Quine VII (a)
W. V. A. Quine
On what there is
In
From a Logical Point of View, Cambridge, MA 1953

Quine VII (b)
W. V. A. Quine
Two dogmas of empiricism
In
From a Logical Point of View, Cambridge, MA 1953

Quine VII (c)
W. V. A. Quine
The problem of meaning in linguistics
In
From a Logical Point of View, Cambridge, MA 1953

Quine VII (d)
W. V. A. Quine
Identity, ostension and hypostasis
In
From a Logical Point of View, Cambridge, MA 1953

Quine VII (e)
W. V. A. Quine
New foundations for mathematical logic
In
From a Logical Point of View, Cambridge, MA 1953

Quine VII (f)
W. V. A. Quine
Logic and the reification of universals
In
From a Logical Point of View, Cambridge, MA 1953

Quine VII (g)
W. V. A. Quine
Notes on the theory of reference
In
From a Logical Point of View, Cambridge, MA 1953

Quine VII (h)
W. V. A. Quine
Reference and modality
In
From a Logical Point of View, Cambridge, MA 1953

Quine VII (i)
W. V. A. Quine
Meaning and existential inference
In
From a Logical Point of View, Cambridge, MA 1953

Quine VIII
W.V.O. Quine
Designation and Existence, in: The Journal of Philosophy 36 (1939)
German Edition:
Bezeichnung und Referenz
In
Zur Philosophie der idealen Sprache, J. Sinnreich (Hg) München 1982

Quine IX
W.V.O. Quine
Set Theory and its Logic, Cambridge/MA 1963
German Edition:
Mengenlehre und ihre Logik Wiesbaden 1967

Quine X
W.V.O. Quine
The Philosophy of Logic, Cambridge/MA 1970, 1986
German Edition:
Philosophie der Logik Bamberg 2005

Quine XII
W.V.O. Quine
Ontological Relativity and Other Essays, New York 1969
German Edition:
Ontologische Relativität Frankfurt 2003

Quine XIII
Willard Van Orman Quine
Quiddities Cambridge/London 1987

Carnap V
W. Stegmüller
Rudolf Carnap und der Wiener Kreis
In
Hauptströmungen der Gegenwartsphilosophie Bd I, München 1987

St I
W. Stegmüller
Hauptströmungen der Gegenwartsphilosophie Bd I Stuttgart 1989

St II
W. Stegmüller
Hauptströmungen der Gegenwartsphilosophie Bd 2 Stuttgart 1987

St III
W. Stegmüller
Hauptströmungen der Gegenwartsphilosophie Bd 3 Stuttgart 1987

St IV
W. Stegmüller
Hauptströmungen der Gegenwartsphilosophie Bd 4 Stuttgart 1989

Vollmer I
G. Vollmer
Was können wir wissen? Bd. I Die Natur der Erkenntnis. Beiträge zur Evolutionären Erkenntnistheorie Stuttgart 1988

Vollmer II
G. Vollmer
Was können wir wissen? Bd II Die Erkenntnis der Natur. Beiträge zur modernen Naturphilosophie Stuttgart 1988
Parmenides Heidegger Vs Parmenides Tugendhat II 57
Thinking/HeideggerVsParmenides: thinking is not opinion!

Hei III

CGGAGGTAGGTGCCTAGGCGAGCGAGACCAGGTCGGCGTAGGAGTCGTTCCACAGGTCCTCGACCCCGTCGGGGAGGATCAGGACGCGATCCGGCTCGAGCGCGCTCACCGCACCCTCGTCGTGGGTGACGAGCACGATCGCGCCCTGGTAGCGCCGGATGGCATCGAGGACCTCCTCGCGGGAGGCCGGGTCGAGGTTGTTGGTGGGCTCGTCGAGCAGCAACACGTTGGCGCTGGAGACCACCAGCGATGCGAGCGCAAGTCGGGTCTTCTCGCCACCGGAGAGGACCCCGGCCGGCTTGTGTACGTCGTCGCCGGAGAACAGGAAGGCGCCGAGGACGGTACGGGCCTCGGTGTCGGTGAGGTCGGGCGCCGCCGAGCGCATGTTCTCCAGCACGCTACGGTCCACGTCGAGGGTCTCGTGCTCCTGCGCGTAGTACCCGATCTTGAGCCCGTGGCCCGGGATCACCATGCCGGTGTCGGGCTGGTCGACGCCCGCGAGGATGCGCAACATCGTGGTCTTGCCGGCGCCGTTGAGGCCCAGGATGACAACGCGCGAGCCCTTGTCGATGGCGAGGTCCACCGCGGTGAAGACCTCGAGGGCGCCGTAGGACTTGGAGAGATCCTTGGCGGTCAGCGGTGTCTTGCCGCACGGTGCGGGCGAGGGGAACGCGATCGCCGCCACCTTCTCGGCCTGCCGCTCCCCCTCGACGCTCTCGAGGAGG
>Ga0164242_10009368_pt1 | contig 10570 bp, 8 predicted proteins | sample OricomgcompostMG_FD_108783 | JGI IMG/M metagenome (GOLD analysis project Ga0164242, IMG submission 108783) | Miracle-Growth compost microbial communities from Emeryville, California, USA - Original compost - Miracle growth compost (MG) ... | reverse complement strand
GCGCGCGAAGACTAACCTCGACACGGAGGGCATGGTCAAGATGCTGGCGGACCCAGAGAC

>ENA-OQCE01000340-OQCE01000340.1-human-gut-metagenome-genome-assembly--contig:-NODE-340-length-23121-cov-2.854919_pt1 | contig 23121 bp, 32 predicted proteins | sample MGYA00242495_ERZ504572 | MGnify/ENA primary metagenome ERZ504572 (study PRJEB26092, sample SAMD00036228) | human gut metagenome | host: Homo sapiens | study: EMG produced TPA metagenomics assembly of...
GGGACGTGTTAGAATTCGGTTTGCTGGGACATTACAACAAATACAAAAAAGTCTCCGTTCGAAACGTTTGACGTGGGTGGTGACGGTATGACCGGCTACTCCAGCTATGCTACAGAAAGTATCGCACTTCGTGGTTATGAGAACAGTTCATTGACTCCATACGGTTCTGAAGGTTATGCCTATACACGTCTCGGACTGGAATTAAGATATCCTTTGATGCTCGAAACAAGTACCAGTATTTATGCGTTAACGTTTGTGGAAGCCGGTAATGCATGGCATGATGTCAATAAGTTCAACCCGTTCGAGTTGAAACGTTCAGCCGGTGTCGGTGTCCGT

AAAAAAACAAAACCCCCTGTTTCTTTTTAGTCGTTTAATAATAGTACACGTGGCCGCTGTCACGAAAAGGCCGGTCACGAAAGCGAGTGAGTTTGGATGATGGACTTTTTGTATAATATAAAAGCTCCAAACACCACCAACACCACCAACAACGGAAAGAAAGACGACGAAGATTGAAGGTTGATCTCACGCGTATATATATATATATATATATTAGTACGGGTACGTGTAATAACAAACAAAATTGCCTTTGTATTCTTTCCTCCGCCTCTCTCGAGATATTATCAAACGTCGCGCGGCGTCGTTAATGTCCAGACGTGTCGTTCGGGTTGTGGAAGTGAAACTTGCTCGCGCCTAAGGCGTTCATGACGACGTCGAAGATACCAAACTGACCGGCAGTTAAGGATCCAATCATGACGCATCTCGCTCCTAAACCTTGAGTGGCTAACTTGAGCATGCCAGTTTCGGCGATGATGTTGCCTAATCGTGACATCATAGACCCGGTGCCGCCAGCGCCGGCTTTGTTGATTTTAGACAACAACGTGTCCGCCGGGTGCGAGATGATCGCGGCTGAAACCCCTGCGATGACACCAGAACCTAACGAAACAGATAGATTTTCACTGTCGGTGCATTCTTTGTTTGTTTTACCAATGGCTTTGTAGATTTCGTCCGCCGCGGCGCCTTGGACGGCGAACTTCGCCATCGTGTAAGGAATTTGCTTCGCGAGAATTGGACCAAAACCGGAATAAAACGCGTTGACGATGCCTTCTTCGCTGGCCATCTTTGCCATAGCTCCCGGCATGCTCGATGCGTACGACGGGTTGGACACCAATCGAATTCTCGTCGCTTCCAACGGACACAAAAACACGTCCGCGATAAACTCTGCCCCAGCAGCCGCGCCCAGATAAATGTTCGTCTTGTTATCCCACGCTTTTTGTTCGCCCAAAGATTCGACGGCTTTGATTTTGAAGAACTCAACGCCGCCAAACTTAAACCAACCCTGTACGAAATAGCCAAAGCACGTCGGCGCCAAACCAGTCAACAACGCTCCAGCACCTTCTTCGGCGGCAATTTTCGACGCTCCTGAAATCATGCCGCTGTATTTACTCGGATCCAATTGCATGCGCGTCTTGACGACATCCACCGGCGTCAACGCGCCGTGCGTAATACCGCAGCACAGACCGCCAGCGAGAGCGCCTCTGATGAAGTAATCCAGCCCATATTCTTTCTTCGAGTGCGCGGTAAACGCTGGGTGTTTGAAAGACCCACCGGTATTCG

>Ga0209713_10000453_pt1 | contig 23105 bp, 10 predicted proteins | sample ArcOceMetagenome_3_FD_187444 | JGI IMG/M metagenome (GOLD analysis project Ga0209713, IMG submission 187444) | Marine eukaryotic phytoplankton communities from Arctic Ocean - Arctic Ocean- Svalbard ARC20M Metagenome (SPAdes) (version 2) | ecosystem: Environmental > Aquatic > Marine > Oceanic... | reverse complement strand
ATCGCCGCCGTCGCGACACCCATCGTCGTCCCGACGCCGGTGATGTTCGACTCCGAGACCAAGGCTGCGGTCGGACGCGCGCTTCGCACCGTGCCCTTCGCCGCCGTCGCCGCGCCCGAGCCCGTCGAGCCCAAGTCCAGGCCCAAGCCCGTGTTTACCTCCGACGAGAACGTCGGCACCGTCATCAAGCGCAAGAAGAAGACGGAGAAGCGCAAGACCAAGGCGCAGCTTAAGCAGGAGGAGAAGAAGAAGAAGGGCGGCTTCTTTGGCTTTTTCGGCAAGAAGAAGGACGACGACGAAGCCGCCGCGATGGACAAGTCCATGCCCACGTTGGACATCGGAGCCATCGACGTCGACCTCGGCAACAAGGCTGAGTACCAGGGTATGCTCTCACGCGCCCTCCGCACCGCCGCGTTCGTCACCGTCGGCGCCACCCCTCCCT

Martin Heidegger
Sein und Zeit Tübingen 1993

Tu I
E. Tugendhat
Vorlesungen zur Einführung in die Sprachanalytische Philosophie Frankfurt 1976

Tu II
E. Tugendhat
Philosophische Aufsätze Frankfurt 1992
Parmenides Plato Vs Parmenides Bubner I 51
Being/Parmenides: had forbidden to concede being to the the nonexistence. Being/Appearing/PlatoVsParmenides: the solution of the problem of being must be newly approached, namely in memory of the linguistic nature of the concept. Only in language can the concept of being express what it means, and also the concept of being only occurs usefully in statements.
I 52
Being/Not-Being/Paradox/PlatoVsParmenides: Solution: the other is the form in which that which is not directly about itself has a mediated being. So it is the being of that which is not. So every logos speaks of something that it is not. The wrong speech can only deceive because speech and thing are not one.

Tugendhat II 43
Being/PlatoVsParmenides: (Theaithet): apart from the possibility of not thinking something, there is the possibility to think that something is not. "Not believing" does not mean "not saying" but "saying that not", "denying".

Bu I
R. Bubner
Antike Themen und ihre moderne Verwandlung Frankfurt 1992

Tu I
E. Tugendhat
Vorlesungen zur Einführung in die Sprachanalytische Philosophie Frankfurt 1976

Tu II
E. Tugendhat
Philosophische Aufsätze Frankfurt 1992
Parmenides Zeno Vs Parmenides Bubner I 66
Eleatism/Hegel: concentrates on Zenon (student of the Parmenides). Pre-Socratics: they were primarily concerned with a determination of the Absolute.
Absolute/Ionians: was understood naturally, (Thales: water is the principle of all things).
Eleatism: the Absolute is the form of pure thought.
Parmenides: universal unity of being.
ZenonVsParmenides: dissolved by the paradoxes.

Bu I
R. Bubner
Antike Themen und ihre moderne Verwandlung Frankfurt 1992
Parmenides Kanitscheider Vs Parmenides Kanitscheider II 35
World/HeraclitusVsParmenides: Question: is the totality of all things or all events the world? Time/Kanitscheider: that amounts to the question whether temporality is an inner quality of the world.

Kanitsch I
B. Kanitscheider
Kosmologie Stuttgart 1991

Kanitsch II
B. Kanitscheider
Im Innern der Natur Darmstadt 1996

The author or concept searched is found in the following disputes of scientific camps.
Disputed term/author/ism Pro/Versus
Entry
Reference
Parmenides Versus Frank I 221
Nonexistence / Castaneda: the idea that what one thinks exists and that what does not exist has no properties, goes back to Parmenides.   Sophist / PlatonVsParmenides: Non-existent is feasible and can have properties.


Hector-Neri Castaneda (1989): Self-Consciousness, I-Structures and
Physiology, in: Manfred Spitzer/Brendan A. Maher (eds.) (1989): Philosophy and Psychopathology, Berlin/Heidelberg/New York 1989, 118-145

Fra I
M. Frank (Hrsg.)
Analytische Theorien des Selbstbewusstseins Frankfurt 1994